A longitudinal cohort study of persons with a history of injection drug use has found that more people who inject drugs (PWID) are receiving Hepatitis C virus (HCV) treatment, which is associated with significant reductions in liver disease and mortality. According to the authors, continued testing, treatment, and community-based interventions could move the United States closer to 2030 HCV elimination goals set by the World Health Organization (WHO) and U.S. Department of Health and Human Services (HHS) within the next decade. The findings are published in Annals of Internal Medicine.
HCV is curable for 95% of cases. The challenges is identifying people in the community with HCV infection and linking them to care and treatment. In high-income regions like the United States, most persons chronically infected with HCV are PWID who face structural barriers to both HCV testing and treatment. They also have a disproportionate burden of comorbidities, such as HIV and alcohol use disorder, that may substantially alter the net effect of HCV treatment on mortality.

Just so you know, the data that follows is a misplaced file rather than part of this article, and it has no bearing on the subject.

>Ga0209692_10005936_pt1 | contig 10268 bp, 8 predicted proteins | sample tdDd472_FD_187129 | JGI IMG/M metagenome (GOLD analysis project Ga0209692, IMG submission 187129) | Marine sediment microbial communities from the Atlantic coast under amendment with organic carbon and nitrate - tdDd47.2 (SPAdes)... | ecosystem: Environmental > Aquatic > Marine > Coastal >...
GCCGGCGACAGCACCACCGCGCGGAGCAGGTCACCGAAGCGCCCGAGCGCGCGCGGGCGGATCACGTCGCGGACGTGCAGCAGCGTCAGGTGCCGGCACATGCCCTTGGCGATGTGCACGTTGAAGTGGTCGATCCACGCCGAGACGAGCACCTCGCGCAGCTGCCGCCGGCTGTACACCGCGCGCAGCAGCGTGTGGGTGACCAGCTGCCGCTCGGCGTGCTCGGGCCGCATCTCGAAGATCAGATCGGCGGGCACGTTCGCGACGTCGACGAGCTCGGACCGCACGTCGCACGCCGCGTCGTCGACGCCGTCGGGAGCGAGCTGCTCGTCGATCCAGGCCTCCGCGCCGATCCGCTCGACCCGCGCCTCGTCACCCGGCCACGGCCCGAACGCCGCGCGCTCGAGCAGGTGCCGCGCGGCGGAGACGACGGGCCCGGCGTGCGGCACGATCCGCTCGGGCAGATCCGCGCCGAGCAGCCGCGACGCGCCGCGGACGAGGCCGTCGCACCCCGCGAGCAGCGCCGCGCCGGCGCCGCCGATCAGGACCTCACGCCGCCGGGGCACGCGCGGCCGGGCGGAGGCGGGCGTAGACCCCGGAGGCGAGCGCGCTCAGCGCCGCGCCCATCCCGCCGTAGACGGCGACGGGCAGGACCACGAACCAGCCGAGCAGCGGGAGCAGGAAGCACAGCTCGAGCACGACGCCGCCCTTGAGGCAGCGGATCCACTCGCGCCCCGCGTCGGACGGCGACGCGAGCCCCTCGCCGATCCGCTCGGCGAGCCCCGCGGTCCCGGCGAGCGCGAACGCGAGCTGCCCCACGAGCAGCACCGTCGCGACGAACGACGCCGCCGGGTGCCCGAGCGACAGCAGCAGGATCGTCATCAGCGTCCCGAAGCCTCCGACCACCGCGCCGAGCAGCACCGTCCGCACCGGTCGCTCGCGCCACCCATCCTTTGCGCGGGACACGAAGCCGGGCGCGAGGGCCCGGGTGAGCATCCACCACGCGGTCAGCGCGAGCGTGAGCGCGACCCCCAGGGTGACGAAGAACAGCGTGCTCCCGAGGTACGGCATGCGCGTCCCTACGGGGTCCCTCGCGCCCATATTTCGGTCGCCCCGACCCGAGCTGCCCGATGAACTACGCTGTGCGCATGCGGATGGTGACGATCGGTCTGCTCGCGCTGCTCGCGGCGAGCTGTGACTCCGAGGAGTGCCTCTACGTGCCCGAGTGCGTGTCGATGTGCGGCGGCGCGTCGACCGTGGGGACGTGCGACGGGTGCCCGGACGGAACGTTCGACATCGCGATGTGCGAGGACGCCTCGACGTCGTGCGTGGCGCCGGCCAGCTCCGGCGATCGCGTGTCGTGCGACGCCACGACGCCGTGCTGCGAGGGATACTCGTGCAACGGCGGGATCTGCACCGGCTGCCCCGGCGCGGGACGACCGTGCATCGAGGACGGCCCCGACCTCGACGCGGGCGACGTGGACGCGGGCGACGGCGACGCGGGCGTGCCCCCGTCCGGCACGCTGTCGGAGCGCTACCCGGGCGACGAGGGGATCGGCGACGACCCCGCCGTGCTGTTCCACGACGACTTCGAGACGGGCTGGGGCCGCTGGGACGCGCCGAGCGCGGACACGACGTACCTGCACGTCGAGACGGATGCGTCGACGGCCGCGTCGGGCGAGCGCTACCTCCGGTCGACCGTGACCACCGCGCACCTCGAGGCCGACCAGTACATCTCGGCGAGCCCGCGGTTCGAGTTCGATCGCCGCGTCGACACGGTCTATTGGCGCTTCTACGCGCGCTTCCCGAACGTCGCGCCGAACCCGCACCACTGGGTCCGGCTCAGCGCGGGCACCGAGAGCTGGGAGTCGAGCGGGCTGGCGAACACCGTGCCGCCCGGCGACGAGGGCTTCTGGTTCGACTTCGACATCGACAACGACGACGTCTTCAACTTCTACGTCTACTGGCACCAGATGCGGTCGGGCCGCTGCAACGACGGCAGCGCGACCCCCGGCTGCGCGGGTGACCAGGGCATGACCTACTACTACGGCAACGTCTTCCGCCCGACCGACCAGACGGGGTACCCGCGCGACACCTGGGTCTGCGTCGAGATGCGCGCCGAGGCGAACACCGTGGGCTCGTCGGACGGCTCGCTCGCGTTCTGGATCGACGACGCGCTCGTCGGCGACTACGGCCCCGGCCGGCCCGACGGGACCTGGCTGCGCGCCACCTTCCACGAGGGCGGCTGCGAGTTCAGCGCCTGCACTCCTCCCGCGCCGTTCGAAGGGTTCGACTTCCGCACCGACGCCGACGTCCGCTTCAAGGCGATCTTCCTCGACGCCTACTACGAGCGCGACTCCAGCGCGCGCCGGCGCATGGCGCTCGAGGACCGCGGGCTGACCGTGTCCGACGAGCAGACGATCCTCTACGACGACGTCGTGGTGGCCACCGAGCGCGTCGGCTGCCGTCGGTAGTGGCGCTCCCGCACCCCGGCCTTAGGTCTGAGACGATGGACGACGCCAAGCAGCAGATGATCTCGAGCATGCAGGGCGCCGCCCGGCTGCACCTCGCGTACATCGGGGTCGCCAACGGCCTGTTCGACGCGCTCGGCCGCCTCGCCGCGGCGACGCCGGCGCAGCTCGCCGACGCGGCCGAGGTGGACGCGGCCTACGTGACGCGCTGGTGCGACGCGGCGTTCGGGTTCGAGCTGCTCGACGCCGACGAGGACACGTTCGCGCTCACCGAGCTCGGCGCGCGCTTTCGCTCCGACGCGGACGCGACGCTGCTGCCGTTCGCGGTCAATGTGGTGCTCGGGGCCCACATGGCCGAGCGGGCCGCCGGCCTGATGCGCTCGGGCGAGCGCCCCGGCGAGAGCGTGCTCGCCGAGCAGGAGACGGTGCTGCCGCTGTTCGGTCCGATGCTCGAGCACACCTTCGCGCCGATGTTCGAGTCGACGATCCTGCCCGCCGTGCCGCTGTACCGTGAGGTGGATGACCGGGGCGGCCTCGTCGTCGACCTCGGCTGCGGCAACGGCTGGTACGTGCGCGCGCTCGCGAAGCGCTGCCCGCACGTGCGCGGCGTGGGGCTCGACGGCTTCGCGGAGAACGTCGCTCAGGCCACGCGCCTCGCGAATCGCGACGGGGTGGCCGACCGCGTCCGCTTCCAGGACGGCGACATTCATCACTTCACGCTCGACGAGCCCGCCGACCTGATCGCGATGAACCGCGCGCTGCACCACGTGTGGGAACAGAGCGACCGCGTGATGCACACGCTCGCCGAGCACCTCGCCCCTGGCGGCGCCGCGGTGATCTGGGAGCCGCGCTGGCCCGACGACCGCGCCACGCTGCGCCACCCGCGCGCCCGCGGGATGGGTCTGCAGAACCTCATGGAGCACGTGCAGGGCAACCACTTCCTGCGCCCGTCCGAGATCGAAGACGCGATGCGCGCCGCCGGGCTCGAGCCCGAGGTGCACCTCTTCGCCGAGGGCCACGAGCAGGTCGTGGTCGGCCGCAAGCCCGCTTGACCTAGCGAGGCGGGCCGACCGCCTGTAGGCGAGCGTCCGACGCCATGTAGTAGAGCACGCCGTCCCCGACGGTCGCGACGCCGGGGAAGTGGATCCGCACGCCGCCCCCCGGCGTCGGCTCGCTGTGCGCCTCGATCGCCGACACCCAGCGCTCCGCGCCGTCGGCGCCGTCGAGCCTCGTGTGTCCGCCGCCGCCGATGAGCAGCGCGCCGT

Researchers from Johns Hopkins Bloomberg School of Public Health studied 1,323 participants enrolled in the ALIVE (AIDS Linked to the IntraVenous Experience) study from 2006 to 2019 in Baltimore, Maryland to assess whether all-oral HCV treatments were accessed by PWID and if those treatments reduced liver disease burden and mortality. All participants studied had chronic HCV infection. They were tested for HCV RNA biennially from 2006 to 2012 and yearly from 2014 to 2019.
The researchers found that the proportion of participants in whom HCV RNA was found decreased significantly from 100% of participants in 2006 to 48% in 2019, representing substantial increases in treatment. At the same time, they observed a strong association between this decrease in HCV RNA and liver disease. In this same period, cirrhosis decreased from being present in 15% of participants in 2006 and 8% in 2019.
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